A moving Experience

One of the best gifts of journalism is the experiences it offers that leave one inspired and moved.

I encountered one such incident recently while covering the results of Punjab State Education Board 2013 for class tenth. The assignment took me to a village Dhandari Kalan, some 10 kilometers away from the main city of Ludhiana, to meet Deepak Kumar, who had stood third in the state with 96 percent.

I went to his school SGD Grammar Senior Secondary School, standing amid a bustling market. With summer vacations on, the school bore a deserted look, even as a gangly, shy and very disciplined-looking boy dressed in school uniform strolled around the entrance. As I found out soon from the school principal, he was Deepak.

“We called him to congratulate him, even though the celebrations are really a quiet affair given the vacations,” the principal told me. She added that Deepak has been a brilliant and very disciplined student always and with potential to reach great heights.

I thought a photo with Deepak’s family huddled around him would be great, and so I requested him to guide me to his home. He felt reluctant and, when I reached his house, I sensed why.

The humble house laid bare the family’s financial condition, making it as embarrassing for me as for him. A chair was hurriedly arranged for me to sit, his mother began to conceal with a cloth things strewn on the bed, and somebody began to wave a handfan for me. I politely asked her not to as I was very comfortable. To ease the situation, I smiled and began to ask the parents how they felt about their son’s achievement. The father trembled as he answered me and, as I learnt in a few minutes, he was a migrant from Bihar who had shifted to Ludhiana to work as a labourer a decade ago. Now, he ran a small grocery store from the two-room house.

I asked Deepak what he wanted to pursue his career in, and he told me it was his dream to become a Maths lecturer. This was why he had opted for non-medical stream in class eleventh. As I learnt, it was less out of choice and more out of a lack of knowledge for further options; a Maths lecturer was the most accomplished person in the village so far.

From the house, I came to know, Deepak walked to the school daily, negotiating broken paths on the way. Asked about his window to the world of opportunities, Deepak said he watched Discovery channel regularly and had Internet on his cellphone.


When Power Cuts were welcomed

This piece was first published in Hindustan Times.

Not so long ago, life was simpler. Power cuts raise a sweat today but back then as children we would desperately look forward to the late evening routine in summer. Incredulous as it may sound to some today, but yes we really did. This was years before a run through the friends’ Facebook profiles replaced post-dinner walks in the street outside.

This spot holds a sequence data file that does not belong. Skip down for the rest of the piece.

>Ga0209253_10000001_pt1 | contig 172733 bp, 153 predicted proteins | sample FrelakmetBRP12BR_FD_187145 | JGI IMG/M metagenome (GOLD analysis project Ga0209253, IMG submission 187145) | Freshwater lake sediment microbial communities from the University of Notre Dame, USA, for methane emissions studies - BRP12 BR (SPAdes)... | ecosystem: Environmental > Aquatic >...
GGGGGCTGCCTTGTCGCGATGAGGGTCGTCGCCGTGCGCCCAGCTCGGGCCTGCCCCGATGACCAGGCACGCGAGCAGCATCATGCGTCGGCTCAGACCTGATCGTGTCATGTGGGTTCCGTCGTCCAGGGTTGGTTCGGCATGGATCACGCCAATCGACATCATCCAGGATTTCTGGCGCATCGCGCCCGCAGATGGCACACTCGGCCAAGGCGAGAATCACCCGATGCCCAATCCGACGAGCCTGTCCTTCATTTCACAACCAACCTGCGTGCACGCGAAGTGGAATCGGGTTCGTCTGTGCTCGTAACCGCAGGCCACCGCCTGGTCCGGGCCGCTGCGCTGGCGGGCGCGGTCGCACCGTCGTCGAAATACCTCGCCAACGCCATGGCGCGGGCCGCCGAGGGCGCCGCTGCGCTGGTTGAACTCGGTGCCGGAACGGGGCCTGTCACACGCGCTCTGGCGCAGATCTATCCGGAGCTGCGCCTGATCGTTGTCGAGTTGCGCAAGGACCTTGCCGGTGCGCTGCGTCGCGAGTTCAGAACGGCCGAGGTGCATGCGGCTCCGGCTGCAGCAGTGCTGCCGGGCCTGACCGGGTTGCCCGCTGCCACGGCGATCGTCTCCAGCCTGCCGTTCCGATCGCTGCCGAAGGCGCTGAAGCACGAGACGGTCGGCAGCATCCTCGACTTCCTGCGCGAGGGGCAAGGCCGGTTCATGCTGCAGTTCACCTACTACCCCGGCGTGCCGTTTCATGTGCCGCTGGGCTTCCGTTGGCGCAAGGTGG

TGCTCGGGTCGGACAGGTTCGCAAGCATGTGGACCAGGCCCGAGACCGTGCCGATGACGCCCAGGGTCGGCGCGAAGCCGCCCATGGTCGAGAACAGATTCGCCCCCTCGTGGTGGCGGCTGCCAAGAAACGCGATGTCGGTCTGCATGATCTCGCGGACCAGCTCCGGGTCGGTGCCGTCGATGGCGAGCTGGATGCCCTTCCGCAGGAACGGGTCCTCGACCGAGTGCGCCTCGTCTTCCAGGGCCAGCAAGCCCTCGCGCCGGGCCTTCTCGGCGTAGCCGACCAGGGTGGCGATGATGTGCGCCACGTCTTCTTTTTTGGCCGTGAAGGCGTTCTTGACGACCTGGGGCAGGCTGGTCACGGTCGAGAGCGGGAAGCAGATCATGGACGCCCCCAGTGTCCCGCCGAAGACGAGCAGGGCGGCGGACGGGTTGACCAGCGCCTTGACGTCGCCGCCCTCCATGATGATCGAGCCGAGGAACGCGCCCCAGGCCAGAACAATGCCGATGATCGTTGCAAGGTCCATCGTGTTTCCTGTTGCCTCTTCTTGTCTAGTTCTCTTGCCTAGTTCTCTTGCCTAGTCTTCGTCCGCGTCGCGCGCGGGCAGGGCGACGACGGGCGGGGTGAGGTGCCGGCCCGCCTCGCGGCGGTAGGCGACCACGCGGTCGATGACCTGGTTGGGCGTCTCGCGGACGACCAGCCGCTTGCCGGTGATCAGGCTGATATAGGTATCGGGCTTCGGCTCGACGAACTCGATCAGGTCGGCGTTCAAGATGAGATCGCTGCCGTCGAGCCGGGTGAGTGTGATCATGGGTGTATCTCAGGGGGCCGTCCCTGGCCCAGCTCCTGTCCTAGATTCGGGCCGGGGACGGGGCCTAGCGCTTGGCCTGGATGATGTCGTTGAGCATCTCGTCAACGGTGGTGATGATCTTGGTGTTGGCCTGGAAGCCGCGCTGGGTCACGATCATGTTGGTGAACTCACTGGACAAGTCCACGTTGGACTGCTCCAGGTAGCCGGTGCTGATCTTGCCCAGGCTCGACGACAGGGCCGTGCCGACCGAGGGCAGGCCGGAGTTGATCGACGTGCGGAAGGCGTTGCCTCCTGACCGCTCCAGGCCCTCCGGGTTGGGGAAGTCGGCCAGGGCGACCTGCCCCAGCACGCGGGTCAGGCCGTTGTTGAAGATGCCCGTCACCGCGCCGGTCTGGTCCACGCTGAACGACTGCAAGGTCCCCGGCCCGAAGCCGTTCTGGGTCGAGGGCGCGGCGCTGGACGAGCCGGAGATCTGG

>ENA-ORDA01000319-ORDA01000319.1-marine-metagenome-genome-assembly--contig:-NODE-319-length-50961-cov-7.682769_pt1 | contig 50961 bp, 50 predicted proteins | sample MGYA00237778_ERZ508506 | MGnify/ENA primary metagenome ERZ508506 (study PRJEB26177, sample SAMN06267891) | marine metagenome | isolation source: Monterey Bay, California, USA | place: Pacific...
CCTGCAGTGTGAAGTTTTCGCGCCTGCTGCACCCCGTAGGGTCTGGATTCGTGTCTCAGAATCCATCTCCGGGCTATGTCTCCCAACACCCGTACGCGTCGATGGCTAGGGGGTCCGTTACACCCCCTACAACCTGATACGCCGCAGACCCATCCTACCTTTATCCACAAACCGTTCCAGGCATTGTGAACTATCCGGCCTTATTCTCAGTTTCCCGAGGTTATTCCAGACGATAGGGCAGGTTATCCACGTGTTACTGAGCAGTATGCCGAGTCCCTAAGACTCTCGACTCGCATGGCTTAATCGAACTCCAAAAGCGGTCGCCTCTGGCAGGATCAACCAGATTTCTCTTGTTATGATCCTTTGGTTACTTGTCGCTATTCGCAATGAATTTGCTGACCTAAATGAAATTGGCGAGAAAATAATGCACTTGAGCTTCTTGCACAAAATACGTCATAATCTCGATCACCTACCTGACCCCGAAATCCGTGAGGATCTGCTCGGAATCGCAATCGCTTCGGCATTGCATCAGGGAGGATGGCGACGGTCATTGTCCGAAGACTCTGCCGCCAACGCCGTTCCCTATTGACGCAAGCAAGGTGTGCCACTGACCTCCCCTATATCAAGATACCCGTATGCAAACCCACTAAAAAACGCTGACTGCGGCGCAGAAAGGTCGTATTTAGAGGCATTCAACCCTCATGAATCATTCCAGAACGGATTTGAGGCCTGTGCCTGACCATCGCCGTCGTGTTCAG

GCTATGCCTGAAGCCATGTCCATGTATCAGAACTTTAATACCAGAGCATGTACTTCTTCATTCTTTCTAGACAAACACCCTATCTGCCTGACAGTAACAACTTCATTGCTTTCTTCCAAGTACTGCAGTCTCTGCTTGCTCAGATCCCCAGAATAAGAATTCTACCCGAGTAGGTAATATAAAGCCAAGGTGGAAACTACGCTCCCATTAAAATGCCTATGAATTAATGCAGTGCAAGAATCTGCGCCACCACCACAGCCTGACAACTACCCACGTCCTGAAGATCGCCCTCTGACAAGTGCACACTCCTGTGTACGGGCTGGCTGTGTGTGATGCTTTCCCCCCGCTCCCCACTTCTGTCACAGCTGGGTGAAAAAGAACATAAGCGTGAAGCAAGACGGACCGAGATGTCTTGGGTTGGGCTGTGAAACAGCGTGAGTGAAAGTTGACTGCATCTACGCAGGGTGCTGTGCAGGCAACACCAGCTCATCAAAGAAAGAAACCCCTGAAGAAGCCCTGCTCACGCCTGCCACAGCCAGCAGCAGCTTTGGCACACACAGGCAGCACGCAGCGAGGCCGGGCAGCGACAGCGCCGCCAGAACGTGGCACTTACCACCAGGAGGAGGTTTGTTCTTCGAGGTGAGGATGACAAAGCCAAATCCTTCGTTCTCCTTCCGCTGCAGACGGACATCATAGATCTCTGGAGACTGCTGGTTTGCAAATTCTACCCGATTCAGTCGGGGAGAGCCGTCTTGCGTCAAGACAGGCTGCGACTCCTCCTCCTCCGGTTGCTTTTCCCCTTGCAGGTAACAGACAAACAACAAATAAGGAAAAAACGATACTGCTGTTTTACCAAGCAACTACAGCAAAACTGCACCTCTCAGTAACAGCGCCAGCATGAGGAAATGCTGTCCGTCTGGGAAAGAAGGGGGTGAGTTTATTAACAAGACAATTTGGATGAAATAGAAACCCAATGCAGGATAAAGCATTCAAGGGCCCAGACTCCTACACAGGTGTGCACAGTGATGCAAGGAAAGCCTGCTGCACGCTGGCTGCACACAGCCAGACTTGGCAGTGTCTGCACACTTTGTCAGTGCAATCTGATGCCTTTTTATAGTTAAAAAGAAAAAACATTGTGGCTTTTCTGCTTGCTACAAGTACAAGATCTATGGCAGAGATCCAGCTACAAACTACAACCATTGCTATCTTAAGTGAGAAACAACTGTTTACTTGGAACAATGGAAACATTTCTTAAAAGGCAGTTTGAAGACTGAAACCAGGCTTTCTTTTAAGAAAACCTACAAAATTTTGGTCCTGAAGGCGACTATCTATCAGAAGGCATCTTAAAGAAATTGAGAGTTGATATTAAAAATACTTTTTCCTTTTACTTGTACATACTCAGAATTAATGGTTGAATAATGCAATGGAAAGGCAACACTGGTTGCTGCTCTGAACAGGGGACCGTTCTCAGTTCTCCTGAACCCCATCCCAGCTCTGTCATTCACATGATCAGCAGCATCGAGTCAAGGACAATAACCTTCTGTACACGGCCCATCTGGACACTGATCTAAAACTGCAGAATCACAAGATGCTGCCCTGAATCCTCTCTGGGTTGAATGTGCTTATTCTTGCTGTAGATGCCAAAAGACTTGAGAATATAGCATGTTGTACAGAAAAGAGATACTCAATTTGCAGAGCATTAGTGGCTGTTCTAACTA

Power cuts were erratic and occurred without notice. Frankly, this only increased their worth in our eyes. We would be eating, and all of a sudden, darkness would engulf us. There would be a rush for candles, matchboxes and even lanterns. At the risk of sounding dated, I admit this would happen even in my twenties. It was before inverters ceased to be a luxury.

We would rush with the remaining food and leap out of the house into the street, leaving it for mother to struggle with the leftovers and dishes in the candle light.

Power Cut

A late evening power cut did for us what a mobile messenger does for kids today – send an instant mass message. As if on cue, an entire gang of children would gather at a point in the neighbourhood, jubilant, ecstatic, and impatient for the fun to begin.

In the dim light of the moon and stars, we would play hide-n-seek, chor-police, pakdam-pakdai, statue, hopscotch and many more of such indigenous and dying outdoor fun games that urgently need documentation. If it was too dark, antakshari was the best bet.

Sometimes, we would huddle around grandmother, a star storyteller in her own right. Looking back, I guess she must have also yearned for power cuts. When the UPS beeped to death and the television was reduced to a mere box, she felt more at home. Her world would come alive.

We would play as long as the cut went on, no questions asked. With no tab on the deadline, we would lose ourselves in grandma’s fables, leaving it for the power department to decide when the fun would end. The moment the power supply returned, a loud cheer would go up. “Aa gayiiii!” we would shout as the houses lit up, all at once. The games, at whichever stage, would stop and we would scurry back home.

“A cut tomorrow evening too,” was our goodnight wish and the power department never failed us, particularly in the peak of summer.

Come to think of it, the power cuts brought us closer as a family, as neighbours and as a community. They forced us to drop the material for a while and handle stillness. They made our thoughts wander and let our imagination fly.

But wait. Am I going too far? Probably not. In the virtual world today, desperate questions on ‘how to survive a power cut’ are all over with saintly suggestions to netizens, including one asking them to “look inwards for happiness”.

As for me, I am the master of the game.